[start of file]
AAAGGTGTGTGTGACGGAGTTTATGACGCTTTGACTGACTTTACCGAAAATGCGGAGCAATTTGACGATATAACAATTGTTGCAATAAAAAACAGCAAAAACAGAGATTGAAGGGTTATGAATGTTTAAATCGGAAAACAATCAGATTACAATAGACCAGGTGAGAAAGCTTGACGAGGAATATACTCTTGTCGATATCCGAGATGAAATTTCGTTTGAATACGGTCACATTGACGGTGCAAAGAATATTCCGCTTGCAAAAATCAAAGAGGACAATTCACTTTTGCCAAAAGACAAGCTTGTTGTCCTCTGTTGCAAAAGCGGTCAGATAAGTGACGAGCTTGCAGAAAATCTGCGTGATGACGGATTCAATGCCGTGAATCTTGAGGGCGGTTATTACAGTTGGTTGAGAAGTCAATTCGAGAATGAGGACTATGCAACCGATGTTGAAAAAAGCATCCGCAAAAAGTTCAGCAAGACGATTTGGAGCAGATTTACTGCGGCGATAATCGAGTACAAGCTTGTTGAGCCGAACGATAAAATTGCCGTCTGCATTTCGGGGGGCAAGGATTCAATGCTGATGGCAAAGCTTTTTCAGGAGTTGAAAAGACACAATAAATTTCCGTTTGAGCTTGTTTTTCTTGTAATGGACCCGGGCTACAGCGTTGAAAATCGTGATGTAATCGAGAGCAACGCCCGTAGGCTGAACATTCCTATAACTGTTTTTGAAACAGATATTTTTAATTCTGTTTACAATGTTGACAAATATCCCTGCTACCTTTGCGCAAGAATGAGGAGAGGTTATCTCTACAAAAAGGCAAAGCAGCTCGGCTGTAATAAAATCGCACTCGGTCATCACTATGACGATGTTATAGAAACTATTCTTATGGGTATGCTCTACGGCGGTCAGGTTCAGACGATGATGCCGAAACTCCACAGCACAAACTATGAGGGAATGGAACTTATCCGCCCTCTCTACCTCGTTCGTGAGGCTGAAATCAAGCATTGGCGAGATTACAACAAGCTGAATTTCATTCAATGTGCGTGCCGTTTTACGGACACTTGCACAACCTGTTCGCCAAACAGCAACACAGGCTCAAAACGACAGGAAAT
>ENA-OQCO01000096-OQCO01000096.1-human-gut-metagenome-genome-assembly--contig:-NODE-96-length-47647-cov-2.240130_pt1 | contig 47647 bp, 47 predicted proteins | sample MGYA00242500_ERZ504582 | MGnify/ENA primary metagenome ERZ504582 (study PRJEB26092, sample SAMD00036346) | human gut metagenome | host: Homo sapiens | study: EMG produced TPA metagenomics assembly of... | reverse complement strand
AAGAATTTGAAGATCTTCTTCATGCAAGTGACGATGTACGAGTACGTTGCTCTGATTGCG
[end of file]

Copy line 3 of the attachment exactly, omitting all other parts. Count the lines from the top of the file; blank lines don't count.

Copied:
AAGAATTTGAAGATCTTCTTCATGCAAGTGACGATGTACGAGTACGTTGCTCTGATTGCG